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since Bobby is trying to improve your impact condition with a forward swing bottom, an offset club is design for those who don't have an optimal impact. There would come a point where your impact position and the offset would match up perfectly, but then your impact condition will improve more and then the clubs will not be enough for you. You'll need to take the training wheels off.

BTW, what did you do to improve your lag and load? I'm always interested to hear what people 'feel' to do this.

Personally, I have struggled keeping the shaft coming into the slot with the shaft appearing through my right forearm at waist high. In my teaching, this is not a mandatory position as there are alot of great players who don't get here, but its a personal preference.
I have to feel like the club is swing down around my belt to feel the lag. I don't think it could feel low enough. I also strive for drive loading, which is really pushing the club through the golf ball. I try to keep the clubshaft loaded until after the ball is already gone.

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BTW, what did you do to improve your lag and load? I'm always interested to hear what people 'feel' to do this.

The way I feel it is the way he describes it in the book. I feel my left arm straight and my left wrist cocked fully at the top of the backswing, then as I swing, I try and hold the left wrist cocked on the down swing. At some point, I'm not aware when, my wrist uncocks.

It seems that for me, keeping my left arm "very" straight and my wrists loose and cocked, seems to help. It is only my second day of working with this new swing, but having just returned from the driving range, my session ended on hitting a very high percentage of my 4 irons verrrrry crisply and numerous 3woods off the deck, hit very well. I will try again tomorrow. As for growing out of the Tour Burner Plus irons, I was amazed at the "power" (only word I can find to describe the feeling after making contact) they gave me. They were sooooooooo easy to hit and it felt like they rocketed off the face. I am going to have a hard time not buying them.

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I've heard that before: trying to keep the lead arm straight and hold the angle in their wrists. By trying to do all that bring tension in to your arms and hands - or more like wrists. I don't see an issue with a tight grip as long as the wrists can stay flexible and loose.

Lagging the clubhead with your torso turn simply happens by turning through your shot. Putting stress on the shaft is a different story.

It sounds like you love those new irons. Great feelings go along way with how you swing the club. If you love them, get them!

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I've heard that before: trying to keep the lead arm straight and hold the angle in their wrists. By trying to do all that bring tension in to your arms and hands - or more like wrists. I don't see an issue with a tight grip as long as the wrists can stay flexible and loose.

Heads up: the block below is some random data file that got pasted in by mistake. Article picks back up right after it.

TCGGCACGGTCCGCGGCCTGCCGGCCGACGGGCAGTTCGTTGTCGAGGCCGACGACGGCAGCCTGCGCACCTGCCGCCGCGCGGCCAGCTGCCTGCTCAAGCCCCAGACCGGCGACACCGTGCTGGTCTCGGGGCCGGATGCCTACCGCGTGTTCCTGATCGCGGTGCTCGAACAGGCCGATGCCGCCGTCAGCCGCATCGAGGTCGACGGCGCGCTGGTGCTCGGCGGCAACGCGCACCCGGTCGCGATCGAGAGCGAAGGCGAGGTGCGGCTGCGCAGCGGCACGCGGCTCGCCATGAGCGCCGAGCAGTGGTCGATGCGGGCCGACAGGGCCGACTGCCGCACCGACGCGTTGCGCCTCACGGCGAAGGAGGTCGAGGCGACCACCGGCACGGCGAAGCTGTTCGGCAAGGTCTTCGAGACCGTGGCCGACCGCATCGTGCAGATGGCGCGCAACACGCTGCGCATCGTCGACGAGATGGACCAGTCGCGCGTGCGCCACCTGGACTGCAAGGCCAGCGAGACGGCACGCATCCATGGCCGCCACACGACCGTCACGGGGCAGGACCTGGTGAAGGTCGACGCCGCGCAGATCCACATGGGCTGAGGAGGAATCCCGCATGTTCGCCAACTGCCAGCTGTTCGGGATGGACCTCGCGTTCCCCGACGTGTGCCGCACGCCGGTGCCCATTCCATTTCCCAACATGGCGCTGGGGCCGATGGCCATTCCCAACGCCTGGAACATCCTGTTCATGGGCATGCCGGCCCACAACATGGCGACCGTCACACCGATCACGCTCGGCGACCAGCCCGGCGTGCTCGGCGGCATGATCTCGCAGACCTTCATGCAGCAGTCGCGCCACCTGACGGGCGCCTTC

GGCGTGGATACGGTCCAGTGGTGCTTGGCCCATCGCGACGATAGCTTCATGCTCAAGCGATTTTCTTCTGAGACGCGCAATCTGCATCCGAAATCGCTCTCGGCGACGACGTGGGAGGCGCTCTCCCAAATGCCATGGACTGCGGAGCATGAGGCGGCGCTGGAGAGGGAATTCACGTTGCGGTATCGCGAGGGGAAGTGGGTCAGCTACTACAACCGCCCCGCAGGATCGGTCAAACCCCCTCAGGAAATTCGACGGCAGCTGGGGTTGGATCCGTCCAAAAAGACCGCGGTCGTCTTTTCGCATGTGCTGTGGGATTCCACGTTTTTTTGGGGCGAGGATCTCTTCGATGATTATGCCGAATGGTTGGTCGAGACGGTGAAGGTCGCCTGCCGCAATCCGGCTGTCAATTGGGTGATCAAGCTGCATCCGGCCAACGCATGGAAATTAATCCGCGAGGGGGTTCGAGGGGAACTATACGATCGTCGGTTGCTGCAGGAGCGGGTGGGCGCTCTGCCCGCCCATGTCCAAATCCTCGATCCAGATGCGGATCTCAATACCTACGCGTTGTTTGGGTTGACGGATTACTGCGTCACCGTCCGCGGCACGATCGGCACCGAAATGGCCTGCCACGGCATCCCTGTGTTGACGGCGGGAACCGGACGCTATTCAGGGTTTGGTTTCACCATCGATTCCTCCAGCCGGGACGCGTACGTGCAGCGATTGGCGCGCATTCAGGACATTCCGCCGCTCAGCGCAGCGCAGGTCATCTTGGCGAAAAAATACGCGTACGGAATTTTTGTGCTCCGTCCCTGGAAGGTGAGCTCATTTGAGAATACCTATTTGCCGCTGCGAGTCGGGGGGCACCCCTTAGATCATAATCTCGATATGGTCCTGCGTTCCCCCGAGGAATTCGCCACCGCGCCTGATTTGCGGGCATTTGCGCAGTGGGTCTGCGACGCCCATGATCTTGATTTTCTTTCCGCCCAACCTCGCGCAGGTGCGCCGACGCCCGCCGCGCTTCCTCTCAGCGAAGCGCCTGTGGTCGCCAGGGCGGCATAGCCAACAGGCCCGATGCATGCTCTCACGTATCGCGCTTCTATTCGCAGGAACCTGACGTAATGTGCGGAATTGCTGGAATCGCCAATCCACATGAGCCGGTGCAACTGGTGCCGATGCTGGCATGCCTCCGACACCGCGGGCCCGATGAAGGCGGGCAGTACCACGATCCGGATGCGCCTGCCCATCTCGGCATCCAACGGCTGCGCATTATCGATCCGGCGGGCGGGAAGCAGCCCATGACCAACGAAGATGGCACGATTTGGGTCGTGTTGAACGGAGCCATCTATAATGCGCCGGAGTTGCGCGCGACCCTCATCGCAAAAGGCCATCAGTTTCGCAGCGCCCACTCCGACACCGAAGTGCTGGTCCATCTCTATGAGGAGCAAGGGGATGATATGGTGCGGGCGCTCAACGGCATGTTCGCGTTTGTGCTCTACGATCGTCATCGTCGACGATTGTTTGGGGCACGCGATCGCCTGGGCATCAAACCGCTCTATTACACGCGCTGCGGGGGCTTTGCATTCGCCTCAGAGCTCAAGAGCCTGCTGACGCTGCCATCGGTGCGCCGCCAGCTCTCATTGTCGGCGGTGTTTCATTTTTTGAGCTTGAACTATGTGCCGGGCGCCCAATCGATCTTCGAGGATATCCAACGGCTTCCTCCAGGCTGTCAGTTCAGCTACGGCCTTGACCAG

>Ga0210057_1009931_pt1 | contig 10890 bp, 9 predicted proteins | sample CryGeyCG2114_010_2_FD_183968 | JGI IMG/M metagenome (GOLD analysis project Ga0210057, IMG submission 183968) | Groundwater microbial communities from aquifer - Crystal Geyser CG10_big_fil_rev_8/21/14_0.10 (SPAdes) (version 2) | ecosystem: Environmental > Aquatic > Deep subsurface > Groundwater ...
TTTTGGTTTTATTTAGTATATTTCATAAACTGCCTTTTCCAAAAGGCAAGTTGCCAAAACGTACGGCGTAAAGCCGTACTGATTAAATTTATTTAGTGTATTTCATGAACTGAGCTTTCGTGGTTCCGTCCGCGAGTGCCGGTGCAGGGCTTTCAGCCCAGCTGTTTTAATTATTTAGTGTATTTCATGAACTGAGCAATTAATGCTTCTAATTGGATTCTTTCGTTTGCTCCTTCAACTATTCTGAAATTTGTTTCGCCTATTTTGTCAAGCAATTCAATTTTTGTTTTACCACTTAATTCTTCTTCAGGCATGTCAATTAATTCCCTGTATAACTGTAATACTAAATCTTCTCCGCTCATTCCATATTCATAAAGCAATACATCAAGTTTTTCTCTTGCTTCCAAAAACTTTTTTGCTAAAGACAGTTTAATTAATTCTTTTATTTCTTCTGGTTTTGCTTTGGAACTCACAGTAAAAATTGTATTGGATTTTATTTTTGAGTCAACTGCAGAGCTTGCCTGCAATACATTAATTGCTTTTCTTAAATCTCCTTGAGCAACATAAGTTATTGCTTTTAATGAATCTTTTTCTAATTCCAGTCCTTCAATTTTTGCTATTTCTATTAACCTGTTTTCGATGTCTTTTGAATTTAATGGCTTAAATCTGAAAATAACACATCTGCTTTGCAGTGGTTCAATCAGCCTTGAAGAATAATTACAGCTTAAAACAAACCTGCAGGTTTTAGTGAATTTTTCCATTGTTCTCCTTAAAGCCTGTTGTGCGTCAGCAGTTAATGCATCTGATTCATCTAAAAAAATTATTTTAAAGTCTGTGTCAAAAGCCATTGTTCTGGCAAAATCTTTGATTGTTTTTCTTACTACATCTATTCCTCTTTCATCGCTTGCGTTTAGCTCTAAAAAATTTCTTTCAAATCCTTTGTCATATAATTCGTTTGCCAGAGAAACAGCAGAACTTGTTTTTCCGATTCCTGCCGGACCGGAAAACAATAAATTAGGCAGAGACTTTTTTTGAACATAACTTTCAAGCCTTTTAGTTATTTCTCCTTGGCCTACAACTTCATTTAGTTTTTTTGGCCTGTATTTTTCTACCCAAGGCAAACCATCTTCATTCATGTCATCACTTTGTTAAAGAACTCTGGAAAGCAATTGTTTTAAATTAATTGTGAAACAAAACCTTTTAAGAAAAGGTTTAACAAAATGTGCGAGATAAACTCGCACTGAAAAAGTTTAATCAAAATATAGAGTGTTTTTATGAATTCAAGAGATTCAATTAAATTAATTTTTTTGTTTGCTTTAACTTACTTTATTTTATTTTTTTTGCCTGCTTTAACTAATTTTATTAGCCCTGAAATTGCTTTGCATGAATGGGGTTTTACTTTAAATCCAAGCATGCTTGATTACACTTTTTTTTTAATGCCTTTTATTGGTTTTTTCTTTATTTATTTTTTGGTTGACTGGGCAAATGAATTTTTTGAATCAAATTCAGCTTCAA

I have found that the straighter I keep my left arm, the longer I hold the lag, the flatter my left wrist, and the looser I hinge my wrists, the better the ball strike. I don't even swing that hard. This book has changed my swing. I am still getting use to it.

One thing I have to be careful of is squatting during the downswing. If I maintain my spine angle as I lag the club, I put a very good strike on the ball. Wow, what a work in process this game is.

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I have just completed the book and whilst I felt the information was excellent I thought the presentation of the book was disappointing. Let me first state that I am a huge proponent of function over form or substance over style in the golf swing. Most of the information out there today is predominantly style based. When you study the swings of Trevino, Floyd, Locke, Berg, Lopez, Ballesteros and Player (all multiple major winners) there can be no deduction other than there is more than one way to swing a golf club successfully! That begs the question, "What is important?" Bobby Clampett hits the bullseye in clearing away style and isolating impact. That is the one true common denominator amongst all the greats.
I felt the book could have been better presented had it incorporated more illustrative photographs that were larger and in color. The Tour player pictures were small, with the golfer being even smaller. A picture is worth a thousand words and the majority of golfers out there learn visually.
I would only encourage a die-hard golf junkie to buy this book.

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I have just completed the book and whilst I felt the information was excellent I thought the presentation of the book was disappointing. Let me first state that I am a huge proponent of function over form or substance over style in the golf swing. Most of the information out there today is predominantly style based. When you study the swings of Trevino, Floyd, Locke, Berg, Lopez, Ballesteros and Player (all multiple major winners) there can be no deduction other than there is more than one way to swing a golf club successfully! That begs the question, "What is important?" Bobby Clampett hits the bullseye in clearing away style and isolating impact. That is the one true common denominator amongst all the greats.

I couldn't agree more with your assessment. I will add that until I read his book, I was never aware of the importance of the lag. I have read many golf instructional books and am never afraid to adjust my swing if it promises more consistancy. But, no book ever talked about load and lag.

I just had my 4th driving range session using this swing and I am having a lot of success. Very powerful and consistent.